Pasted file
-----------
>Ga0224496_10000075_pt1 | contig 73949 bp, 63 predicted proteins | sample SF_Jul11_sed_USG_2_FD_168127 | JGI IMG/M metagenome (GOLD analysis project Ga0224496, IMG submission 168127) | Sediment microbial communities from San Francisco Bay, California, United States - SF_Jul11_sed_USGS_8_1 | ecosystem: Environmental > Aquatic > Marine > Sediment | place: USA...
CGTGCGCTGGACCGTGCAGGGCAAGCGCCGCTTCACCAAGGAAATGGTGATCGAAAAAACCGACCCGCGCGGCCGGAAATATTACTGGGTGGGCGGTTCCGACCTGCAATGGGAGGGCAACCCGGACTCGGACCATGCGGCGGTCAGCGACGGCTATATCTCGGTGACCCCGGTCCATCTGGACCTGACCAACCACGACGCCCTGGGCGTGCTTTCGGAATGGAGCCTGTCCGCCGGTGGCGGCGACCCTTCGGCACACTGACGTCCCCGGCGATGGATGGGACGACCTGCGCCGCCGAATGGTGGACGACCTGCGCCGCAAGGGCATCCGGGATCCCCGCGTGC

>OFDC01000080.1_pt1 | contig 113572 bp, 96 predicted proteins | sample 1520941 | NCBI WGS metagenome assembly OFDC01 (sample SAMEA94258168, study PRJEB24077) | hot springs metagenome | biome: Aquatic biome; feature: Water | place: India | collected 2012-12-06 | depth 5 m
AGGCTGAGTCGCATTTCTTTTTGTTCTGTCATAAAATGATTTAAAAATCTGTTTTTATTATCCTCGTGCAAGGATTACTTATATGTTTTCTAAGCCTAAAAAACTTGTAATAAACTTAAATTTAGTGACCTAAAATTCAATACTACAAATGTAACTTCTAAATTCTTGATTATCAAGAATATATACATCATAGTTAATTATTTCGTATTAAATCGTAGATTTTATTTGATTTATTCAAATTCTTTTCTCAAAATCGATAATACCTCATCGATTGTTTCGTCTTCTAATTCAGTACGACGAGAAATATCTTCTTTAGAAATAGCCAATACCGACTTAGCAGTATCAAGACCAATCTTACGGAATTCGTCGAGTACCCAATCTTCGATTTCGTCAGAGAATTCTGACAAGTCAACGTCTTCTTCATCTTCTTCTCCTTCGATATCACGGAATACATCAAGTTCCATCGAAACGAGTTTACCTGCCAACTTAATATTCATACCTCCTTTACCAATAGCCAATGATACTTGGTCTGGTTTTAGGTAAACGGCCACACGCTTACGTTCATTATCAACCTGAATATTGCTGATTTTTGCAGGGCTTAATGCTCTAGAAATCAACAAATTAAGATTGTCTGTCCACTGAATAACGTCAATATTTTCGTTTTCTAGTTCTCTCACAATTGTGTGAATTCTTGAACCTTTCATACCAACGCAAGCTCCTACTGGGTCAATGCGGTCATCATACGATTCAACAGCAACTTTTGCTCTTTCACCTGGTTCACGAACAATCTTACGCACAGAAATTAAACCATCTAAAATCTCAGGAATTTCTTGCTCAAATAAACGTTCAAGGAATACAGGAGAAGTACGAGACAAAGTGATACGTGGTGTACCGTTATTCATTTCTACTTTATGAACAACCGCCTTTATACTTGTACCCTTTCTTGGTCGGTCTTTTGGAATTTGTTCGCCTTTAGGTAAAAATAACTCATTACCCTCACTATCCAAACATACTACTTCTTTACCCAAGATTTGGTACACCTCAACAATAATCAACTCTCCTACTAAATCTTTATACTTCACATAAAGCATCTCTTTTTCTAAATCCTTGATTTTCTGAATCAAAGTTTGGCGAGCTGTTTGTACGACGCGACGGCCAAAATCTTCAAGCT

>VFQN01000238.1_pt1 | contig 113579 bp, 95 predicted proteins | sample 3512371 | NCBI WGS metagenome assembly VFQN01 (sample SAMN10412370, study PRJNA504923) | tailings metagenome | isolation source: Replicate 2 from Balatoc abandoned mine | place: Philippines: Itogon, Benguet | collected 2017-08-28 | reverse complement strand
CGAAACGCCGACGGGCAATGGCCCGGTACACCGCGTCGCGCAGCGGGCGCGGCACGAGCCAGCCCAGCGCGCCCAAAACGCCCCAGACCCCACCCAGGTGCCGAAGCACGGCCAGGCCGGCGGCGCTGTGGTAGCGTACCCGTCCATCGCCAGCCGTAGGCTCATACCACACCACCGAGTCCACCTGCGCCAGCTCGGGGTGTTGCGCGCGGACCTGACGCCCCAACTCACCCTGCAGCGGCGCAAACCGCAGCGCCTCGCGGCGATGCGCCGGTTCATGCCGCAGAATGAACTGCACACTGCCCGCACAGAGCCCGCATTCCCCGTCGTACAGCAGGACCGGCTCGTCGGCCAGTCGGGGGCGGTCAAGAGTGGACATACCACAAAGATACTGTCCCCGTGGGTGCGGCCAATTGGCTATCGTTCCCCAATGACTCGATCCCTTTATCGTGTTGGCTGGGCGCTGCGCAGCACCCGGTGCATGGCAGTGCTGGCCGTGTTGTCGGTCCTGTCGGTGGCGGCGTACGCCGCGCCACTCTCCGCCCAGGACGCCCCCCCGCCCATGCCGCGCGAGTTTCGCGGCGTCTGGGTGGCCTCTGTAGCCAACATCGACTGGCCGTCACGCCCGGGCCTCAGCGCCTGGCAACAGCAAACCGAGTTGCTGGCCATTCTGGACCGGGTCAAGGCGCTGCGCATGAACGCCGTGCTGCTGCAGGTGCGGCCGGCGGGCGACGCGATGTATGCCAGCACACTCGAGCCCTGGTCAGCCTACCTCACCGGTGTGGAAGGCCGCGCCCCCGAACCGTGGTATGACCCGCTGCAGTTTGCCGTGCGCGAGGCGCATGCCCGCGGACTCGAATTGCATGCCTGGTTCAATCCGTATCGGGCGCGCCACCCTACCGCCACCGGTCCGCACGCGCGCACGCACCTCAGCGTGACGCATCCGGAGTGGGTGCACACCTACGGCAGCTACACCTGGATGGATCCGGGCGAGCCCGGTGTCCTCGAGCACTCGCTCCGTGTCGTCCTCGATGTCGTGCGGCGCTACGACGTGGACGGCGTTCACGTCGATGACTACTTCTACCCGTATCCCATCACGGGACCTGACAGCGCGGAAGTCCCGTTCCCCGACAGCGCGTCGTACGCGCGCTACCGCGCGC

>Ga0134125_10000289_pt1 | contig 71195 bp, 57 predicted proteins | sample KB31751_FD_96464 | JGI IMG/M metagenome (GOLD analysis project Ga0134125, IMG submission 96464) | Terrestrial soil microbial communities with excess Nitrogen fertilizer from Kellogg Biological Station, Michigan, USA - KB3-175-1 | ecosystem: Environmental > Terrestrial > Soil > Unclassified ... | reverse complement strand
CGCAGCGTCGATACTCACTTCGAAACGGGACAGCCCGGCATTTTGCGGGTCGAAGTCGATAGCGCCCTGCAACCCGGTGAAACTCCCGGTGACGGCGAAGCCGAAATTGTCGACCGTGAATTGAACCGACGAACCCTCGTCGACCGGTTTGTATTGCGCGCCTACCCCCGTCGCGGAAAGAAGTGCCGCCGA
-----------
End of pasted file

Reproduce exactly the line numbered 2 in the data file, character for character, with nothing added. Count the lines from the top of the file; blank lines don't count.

CGTGCGCTGGACCGTGCAGGGCAAGCGCCGCTTCACCAAGGAAATGGTGATCGAAAAAACCGACCCGCGCGGCCGGAAATATTACTGGGTGGGCGGTTCCGACCTGCAATGGGAGGGCAACCCGGACTCGGACCATGCGGCGGTCAGCGACGGCTATATCTCGGTGACCCCGGTCCATCTGGACCTGACCAACCACGACGCCCTGGGCGTGCTTTCGGAATGGAGCCTGTCCGCCGGTGGCGGCGACCCTTCGGCACACTGACGTCCCCGGCGATGGATGGGACGACCTGCGCCGCCGAATGGTGGACGACCTGCGCCGCAAGGGCATCCGGGATCCCCGCGTGC